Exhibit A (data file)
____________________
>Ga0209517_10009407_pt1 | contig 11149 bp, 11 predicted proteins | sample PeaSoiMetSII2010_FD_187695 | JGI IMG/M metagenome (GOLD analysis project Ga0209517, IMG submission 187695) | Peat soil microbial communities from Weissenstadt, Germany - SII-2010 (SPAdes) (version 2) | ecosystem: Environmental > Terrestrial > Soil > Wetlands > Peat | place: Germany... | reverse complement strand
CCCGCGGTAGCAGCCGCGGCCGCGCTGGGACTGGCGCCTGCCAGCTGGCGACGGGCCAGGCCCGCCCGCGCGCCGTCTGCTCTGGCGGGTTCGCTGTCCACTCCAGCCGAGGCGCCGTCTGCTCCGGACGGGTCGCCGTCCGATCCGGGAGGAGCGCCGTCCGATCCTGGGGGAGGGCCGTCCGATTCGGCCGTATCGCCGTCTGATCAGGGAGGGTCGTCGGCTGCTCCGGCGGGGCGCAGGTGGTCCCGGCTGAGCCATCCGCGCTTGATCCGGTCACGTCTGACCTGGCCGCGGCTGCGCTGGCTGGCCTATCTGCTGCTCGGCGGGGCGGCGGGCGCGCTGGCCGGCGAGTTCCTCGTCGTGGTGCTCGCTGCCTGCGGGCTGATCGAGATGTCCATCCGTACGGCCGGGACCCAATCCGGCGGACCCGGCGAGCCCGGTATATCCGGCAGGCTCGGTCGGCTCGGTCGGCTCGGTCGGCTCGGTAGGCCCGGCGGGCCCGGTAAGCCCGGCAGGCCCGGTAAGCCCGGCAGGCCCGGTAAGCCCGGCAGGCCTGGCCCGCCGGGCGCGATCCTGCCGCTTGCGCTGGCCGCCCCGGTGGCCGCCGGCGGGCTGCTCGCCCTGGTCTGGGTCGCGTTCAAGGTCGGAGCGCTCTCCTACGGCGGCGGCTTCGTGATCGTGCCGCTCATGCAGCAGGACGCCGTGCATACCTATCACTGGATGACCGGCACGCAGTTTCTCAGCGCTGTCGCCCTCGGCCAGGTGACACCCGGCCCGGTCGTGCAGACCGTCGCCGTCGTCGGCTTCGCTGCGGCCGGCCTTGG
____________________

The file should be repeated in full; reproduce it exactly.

>Ga0209517_10009407_pt1 | contig 11149 bp, 11 predicted proteins | sample PeaSoiMetSII2010_FD_187695 | JGI IMG/M metagenome (GOLD analysis project Ga0209517, IMG submission 187695) | Peat soil microbial communities from Weissenstadt, Germany - SII-2010 (SPAdes) (version 2) | ecosystem: Environmental > Terrestrial > Soil > Wetlands > Peat | place: Germany... | reverse complement strand
CCCGCGGTAGCAGCCGCGGCCGCGCTGGGACTGGCGCCTGCCAGCTGGCGACGGGCCAGGCCCGCCCGCGCGCCGTCTGCTCTGGCGGGTTCGCTGTCCACTCCAGCCGAGGCGCCGTCTGCTCCGGACGGGTCGCCGTCCGATCCGGGAGGAGCGCCGTCCGATCCTGGGGGAGGGCCGTCCGATTCGGCCGTATCGCCGTCTGATCAGGGAGGGTCGTCGGCTGCTCCGGCGGGGCGCAGGTGGTCCCGGCTGAGCCATCCGCGCTTGATCCGGTCACGTCTGACCTGGCCGCGGCTGCGCTGGCTGGCCTATCTGCTGCTCGGCGGGGCGGCGGGCGCGCTGGCCGGCGAGTTCCTCGTCGTGGTGCTCGCTGCCTGCGGGCTGATCGAGATGTCCATCCGTACGGCCGGGACCCAATCCGGCGGACCCGGCGAGCCCGGTATATCCGGCAGGCTCGGTCGGCTCGGTCGGCTCGGTCGGCTCGGTAGGCCCGGCGGGCCCGGTAAGCCCGGCAGGCCCGGTAAGCCCGGCAGGCCCGGTAAGCCCGGCAGGCCTGGCCCGCCGGGCGCGATCCTGCCGCTTGCGCTGGCCGCCCCGGTGGCCGCCGGCGGGCTGCTCGCCCTGGTCTGGGTCGCGTTCAAGGTCGGAGCGCTCTCCTACGGCGGCGGCTTCGTGATCGTGCCGCTCATGCAGCAGGACGCCGTGCATACCTATCACTGGATGACCGGCACGCAGTTTCTCAGCGCTGTCGCCCTCGGCCAGGTGACACCCGGCCCGGTCGTGCAGACCGTCGCCGTCGTCGGCTTCGCTGCGGCCGGCCTTGG